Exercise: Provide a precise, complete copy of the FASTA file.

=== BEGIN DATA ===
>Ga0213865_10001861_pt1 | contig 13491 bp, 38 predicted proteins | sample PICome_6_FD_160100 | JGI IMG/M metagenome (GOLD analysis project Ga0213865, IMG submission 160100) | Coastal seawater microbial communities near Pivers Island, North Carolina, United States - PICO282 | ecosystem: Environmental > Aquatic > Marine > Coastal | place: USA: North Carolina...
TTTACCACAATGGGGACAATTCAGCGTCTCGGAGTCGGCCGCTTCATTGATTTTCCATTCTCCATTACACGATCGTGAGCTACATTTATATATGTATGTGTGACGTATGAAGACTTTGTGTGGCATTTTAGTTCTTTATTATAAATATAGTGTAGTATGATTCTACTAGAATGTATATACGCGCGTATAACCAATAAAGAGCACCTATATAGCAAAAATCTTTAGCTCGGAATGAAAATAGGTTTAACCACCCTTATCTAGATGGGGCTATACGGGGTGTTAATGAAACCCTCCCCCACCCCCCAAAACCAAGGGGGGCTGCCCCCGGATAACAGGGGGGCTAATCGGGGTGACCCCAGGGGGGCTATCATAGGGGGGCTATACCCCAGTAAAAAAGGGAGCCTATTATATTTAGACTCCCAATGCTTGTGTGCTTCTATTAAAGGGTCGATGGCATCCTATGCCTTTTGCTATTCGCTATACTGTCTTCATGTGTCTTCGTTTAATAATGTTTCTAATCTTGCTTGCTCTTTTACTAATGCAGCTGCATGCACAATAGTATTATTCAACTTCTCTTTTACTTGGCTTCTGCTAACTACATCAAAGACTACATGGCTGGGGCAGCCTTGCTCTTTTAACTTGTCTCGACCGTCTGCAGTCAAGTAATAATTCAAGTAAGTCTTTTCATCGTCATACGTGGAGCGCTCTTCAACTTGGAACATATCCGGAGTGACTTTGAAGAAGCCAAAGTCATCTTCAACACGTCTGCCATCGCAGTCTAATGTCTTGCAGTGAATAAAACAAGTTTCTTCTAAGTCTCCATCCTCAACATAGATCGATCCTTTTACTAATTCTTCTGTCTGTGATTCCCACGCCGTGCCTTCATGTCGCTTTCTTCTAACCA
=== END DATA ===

>Ga0213865_10001861_pt1 | contig 13491 bp, 38 predicted proteins | sample PICome_6_FD_160100 | JGI IMG/M metagenome (GOLD analysis project Ga0213865, IMG submission 160100) | Coastal seawater microbial communities near Pivers Island, North Carolina, United States - PICO282 | ecosystem: Environmental > Aquatic > Marine > Coastal | place: USA: North Carolina...
TTTACCACAATGGGGACAATTCAGCGTCTCGGAGTCGGCCGCTTCATTGATTTTCCATTCTCCATTACACGATCGTGAGCTACATTTATATATGTATGTGTGACGTATGAAGACTTTGTGTGGCATTTTAGTTCTTTATTATAAATATAGTGTAGTATGATTCTACTAGAATGTATATACGCGCGTATAACCAATAAAGAGCACCTATATAGCAAAAATCTTTAGCTCGGAATGAAAATAGGTTTAACCACCCTTATCTAGATGGGGCTATACGGGGTGTTAATGAAACCCTCCCCCACCCCCCAAAACCAAGGGGGGCTGCCCCCGGATAACAGGGGGGCTAATCGGGGTGACCCCAGGGGGGCTATCATAGGGGGGCTATACCCCAGTAAAAAAGGGAGCCTATTATATTTAGACTCCCAATGCTTGTGTGCTTCTATTAAAGGGTCGATGGCATCCTATGCCTTTTGCTATTCGCTATACTGTCTTCATGTGTCTTCGTTTAATAATGTTTCTAATCTTGCTTGCTCTTTTACTAATGCAGCTGCATGCACAATAGTATTATTCAACTTCTCTTTTACTTGGCTTCTGCTAACTACATCAAAGACTACATGGCTGGGGCAGCCTTGCTCTTTTAACTTGTCTCGACCGTCTGCAGTCAAGTAATAATTCAAGTAAGTCTTTTCATCGTCATACGTGGAGCGCTCTTCAACTTGGAACATATCCGGAGTGACTTTGAAGAAGCCAAAGTCATCTTCAACACGTCTGCCATCGCAGTCTAATGTCTTGCAGTGAATAAAACAAGTTTCTTCTAAGTCTCCATCCTCAACATAGATCGATCCTTTTACTAATTCTTCTGTCTGTGATTCCCACGCCGTGCCTTCATGTCGCTTTCTTCTAACCA